The House Oversight and Government Reform Committee has reported out legislation that would make federal employees contribute 1.5 percent more of their salaries to their pensions and end the Federal Employees Retirement System annuity supplement for people who retire before age 62.
This is just the latest attempt by Republican lawmakers to overhaul a federal pension system that they describe as “bloated” and “expensive.”
Americans are “rightfully outraged by the pension benefits guaranteed to a federal workforce that has grown too large,” said Rep. Dennis Ross (R-Fla.), who sponsored the bill. “This is not at all a swipe at any federal employee. There is no vilification going on here. The reality is we have to change the way we do business.”
The provision that would end the FERS annuity supplement for people who retire early has drawn the most criticism from federal employees’ groups. In efforts to stir up opposition, the National Treasury Employees Union has shared horror stories of federal workers who may have to delay their retirement plans if this bill becomes law.
The bill would have a greater impact on future feds, however. New hires would have to pay 4 percent of their salaries toward retirement. Their annuities would be calculated based on their highest five years’ salary, rather than their highest three. “The history of gaming the last three years to distort the actual typical pay is not insignificant,” said committee chairman Darrell Issa (R-Calif.). “What you make during most of your career, or over your entire career averaged for inflation, in fact, would be less than your high five, and everyone knows it.”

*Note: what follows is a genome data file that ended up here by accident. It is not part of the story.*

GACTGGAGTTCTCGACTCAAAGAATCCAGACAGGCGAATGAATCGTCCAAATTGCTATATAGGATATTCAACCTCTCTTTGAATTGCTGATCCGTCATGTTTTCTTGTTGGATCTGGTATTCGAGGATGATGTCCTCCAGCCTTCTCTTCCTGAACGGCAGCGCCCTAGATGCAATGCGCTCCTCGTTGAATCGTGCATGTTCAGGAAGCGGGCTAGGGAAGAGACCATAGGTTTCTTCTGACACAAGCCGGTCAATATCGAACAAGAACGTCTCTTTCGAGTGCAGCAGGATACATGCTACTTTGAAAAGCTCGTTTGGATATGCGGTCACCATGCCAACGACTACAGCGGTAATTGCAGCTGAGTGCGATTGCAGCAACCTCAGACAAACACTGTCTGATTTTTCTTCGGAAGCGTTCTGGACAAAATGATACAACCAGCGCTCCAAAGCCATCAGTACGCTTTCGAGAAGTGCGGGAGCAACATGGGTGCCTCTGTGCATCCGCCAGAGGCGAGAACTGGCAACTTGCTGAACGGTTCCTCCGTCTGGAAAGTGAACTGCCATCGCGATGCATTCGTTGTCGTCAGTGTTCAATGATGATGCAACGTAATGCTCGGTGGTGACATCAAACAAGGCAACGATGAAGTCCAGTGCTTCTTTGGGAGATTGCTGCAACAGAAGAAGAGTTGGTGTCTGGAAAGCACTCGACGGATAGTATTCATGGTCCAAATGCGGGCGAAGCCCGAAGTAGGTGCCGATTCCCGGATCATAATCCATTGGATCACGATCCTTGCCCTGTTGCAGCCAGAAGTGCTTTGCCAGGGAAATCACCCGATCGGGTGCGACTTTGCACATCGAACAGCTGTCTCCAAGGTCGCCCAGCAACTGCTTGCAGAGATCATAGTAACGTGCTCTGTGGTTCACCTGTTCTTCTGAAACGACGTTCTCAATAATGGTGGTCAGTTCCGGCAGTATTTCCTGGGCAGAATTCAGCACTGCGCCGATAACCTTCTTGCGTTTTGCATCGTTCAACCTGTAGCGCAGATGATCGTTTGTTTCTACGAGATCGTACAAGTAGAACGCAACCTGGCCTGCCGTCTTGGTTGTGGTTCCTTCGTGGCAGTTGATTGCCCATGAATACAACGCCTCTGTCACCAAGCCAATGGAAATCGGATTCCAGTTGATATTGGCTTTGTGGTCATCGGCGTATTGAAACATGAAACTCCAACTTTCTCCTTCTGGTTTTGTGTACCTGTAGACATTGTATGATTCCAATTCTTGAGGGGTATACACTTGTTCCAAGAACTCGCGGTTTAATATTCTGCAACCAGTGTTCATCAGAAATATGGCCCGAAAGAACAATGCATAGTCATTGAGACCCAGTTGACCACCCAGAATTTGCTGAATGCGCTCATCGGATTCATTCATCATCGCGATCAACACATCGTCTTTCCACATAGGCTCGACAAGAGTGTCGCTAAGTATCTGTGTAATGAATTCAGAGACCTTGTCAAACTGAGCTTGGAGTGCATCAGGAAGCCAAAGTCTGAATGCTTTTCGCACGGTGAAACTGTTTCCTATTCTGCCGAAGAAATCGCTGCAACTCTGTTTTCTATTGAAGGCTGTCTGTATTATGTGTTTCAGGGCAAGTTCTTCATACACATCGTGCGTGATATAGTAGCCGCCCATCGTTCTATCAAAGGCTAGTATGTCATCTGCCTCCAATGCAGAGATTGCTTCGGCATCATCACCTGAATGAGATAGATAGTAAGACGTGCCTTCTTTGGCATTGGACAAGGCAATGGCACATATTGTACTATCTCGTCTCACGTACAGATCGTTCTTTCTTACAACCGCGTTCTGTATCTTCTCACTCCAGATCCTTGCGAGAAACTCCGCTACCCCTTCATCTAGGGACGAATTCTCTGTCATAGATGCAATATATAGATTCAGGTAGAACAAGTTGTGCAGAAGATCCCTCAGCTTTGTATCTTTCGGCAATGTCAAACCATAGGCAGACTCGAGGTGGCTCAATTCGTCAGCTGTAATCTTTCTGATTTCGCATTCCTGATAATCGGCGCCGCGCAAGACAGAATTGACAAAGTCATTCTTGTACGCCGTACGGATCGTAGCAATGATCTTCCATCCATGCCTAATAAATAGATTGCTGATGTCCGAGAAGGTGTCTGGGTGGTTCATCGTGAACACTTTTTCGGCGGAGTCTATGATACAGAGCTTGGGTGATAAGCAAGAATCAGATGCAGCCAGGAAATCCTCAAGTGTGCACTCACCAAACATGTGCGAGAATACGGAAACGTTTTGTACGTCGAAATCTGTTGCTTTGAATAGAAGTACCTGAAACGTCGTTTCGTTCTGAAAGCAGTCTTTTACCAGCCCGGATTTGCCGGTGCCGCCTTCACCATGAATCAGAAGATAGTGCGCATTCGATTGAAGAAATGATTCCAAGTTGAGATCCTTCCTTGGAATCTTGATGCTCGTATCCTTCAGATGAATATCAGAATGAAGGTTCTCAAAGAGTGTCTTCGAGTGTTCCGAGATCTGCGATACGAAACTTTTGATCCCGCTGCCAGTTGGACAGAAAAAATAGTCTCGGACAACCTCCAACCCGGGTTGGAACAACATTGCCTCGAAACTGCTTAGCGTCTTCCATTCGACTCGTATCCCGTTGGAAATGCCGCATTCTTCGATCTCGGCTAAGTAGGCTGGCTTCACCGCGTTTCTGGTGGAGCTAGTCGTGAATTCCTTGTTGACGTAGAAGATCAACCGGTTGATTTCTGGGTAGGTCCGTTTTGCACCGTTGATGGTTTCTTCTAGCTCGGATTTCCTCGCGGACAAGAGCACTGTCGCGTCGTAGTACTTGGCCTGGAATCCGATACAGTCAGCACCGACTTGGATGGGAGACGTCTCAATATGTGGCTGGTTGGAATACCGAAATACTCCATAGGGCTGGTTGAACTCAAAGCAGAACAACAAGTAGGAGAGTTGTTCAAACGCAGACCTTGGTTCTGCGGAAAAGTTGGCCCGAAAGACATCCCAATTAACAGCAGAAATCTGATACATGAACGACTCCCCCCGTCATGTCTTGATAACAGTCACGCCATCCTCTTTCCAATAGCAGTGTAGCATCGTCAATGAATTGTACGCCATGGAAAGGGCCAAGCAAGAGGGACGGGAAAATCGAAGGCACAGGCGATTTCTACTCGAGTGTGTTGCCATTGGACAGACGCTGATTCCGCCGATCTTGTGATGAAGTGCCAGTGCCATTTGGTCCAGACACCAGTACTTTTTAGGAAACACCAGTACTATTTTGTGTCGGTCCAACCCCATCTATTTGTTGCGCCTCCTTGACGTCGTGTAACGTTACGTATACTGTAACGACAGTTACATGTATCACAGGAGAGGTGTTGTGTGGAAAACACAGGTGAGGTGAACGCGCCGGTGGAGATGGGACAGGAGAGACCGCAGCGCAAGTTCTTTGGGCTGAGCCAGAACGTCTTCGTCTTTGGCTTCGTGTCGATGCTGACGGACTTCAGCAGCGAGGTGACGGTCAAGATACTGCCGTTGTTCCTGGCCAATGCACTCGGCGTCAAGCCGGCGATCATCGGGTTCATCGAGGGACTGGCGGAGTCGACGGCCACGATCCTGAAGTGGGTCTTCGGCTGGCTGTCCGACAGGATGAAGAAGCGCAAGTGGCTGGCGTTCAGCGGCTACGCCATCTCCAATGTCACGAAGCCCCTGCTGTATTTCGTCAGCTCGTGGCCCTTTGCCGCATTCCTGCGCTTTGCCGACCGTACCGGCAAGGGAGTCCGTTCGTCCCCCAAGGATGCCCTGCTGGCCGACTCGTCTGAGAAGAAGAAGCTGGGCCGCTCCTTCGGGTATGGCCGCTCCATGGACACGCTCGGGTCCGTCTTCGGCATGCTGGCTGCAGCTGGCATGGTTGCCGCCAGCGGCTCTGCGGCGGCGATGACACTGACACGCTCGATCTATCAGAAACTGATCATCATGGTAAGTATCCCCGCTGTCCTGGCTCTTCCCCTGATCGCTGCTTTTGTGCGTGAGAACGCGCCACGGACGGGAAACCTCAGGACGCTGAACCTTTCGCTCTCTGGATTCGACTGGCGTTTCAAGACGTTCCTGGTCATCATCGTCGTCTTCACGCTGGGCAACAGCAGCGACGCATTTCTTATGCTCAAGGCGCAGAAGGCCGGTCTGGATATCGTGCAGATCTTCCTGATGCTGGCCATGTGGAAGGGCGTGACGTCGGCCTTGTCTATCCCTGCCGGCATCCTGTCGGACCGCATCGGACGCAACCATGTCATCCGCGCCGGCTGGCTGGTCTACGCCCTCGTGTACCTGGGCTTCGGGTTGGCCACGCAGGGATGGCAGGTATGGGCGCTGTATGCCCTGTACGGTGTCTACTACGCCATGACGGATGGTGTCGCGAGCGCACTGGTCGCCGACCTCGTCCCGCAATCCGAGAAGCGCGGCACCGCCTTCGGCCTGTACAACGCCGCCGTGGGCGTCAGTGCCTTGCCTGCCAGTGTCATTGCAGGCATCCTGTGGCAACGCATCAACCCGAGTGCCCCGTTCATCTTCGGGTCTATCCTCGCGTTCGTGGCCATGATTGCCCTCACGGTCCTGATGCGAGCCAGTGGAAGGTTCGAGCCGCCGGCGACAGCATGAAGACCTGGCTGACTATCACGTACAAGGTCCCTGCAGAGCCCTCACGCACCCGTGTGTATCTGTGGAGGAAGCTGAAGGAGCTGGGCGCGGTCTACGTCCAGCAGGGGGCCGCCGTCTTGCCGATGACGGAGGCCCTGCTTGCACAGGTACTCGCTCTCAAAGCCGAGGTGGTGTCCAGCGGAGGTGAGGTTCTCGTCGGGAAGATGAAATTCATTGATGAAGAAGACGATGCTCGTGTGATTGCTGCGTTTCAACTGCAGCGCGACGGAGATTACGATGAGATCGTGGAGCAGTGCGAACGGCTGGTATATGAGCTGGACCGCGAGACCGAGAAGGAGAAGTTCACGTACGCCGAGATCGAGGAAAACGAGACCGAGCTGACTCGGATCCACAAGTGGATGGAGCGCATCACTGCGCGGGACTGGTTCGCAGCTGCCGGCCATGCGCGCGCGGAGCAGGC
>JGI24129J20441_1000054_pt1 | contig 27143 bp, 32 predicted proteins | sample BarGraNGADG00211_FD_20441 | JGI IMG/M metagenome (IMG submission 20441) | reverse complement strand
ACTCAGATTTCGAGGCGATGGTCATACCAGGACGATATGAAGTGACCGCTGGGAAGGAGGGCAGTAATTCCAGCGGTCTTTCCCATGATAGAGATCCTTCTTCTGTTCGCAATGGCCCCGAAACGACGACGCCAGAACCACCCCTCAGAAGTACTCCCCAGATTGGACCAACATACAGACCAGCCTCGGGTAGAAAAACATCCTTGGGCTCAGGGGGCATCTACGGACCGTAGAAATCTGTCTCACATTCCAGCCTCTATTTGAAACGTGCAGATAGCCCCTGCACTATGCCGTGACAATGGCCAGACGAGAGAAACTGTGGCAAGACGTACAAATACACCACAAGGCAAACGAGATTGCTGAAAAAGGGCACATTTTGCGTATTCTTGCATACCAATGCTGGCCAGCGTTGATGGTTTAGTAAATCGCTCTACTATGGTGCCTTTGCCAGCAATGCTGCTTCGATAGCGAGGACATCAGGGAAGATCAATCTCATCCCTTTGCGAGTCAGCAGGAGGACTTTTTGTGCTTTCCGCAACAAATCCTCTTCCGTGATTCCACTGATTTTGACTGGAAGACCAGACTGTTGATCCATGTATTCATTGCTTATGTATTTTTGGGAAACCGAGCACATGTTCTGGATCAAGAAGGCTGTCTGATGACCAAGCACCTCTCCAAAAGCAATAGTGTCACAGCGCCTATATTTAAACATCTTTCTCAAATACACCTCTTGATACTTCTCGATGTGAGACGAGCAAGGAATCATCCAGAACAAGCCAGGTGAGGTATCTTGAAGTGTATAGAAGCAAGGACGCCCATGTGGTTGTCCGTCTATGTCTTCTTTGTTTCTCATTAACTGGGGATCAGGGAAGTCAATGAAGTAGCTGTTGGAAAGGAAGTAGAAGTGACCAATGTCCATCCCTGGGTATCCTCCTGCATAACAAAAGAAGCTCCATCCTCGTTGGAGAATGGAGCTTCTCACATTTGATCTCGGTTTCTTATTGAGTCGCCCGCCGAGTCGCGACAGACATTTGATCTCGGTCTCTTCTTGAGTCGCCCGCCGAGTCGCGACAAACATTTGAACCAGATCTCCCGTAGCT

He added, “There is nothing but an IOU to be paid by future generations for all of these defined benefit plans. Unless we begin being more on a pay-as-you-go basis and less on an our-children-will-pay basis, we stand with a real problem for future generations.”
Republicans also point out this bill doesn’t just affect federal employees, but members of Congress and their staffs.
Committee Democrats contend, however, that FERS is fully funded.
The older Civil Service Retirement System is not, but the Democrat members say evidence shows the liabilities for those folks will disappear after 2050, as the approximately 100,000 federal employees still under that system retire.
The committee approved the bill along party lines, but Democrats vowed to keep fighting it.
“I’m going to oppose this with every fiber in my being and it is my fond hope that this bill will die an agonizing death in the U.S. Senate, should it get that far,” said Rep. Gerry Connolly (D-Va.).
Additionally, the likelihood the Senate will take up a similar measure and the President would sign it is small. Still, the concern over potential changes is having an effect across the government.
While no hard numbers exist, anecdotes indicate that Congress’ repeated attempts to curtail retirement benefits may be encouraging federal workers to leave service now, before any changes to their benefits could take effect.
The Department of Veterans Affairs has seen a 70 percent increase in retirements since 2009, Assistant Secretary of Administration John Sepulveda told Federal News Radio.
“Concerns about benefits, concerns about how employees are being treated in the media and elsewhere is probably a significant reason why we have that uptick in people choosing to retire,” he said.
Sepulveda spoke at a Government Executive event Tuesday morning on managing people in a difficult economic and political climate.
“We have to step up,” he told the audience of government employees. “We have to be aggressive about seeking out opportunities to tell our story. To do anything less is to basically allow that vacuum to be filled with all this political opportunism.”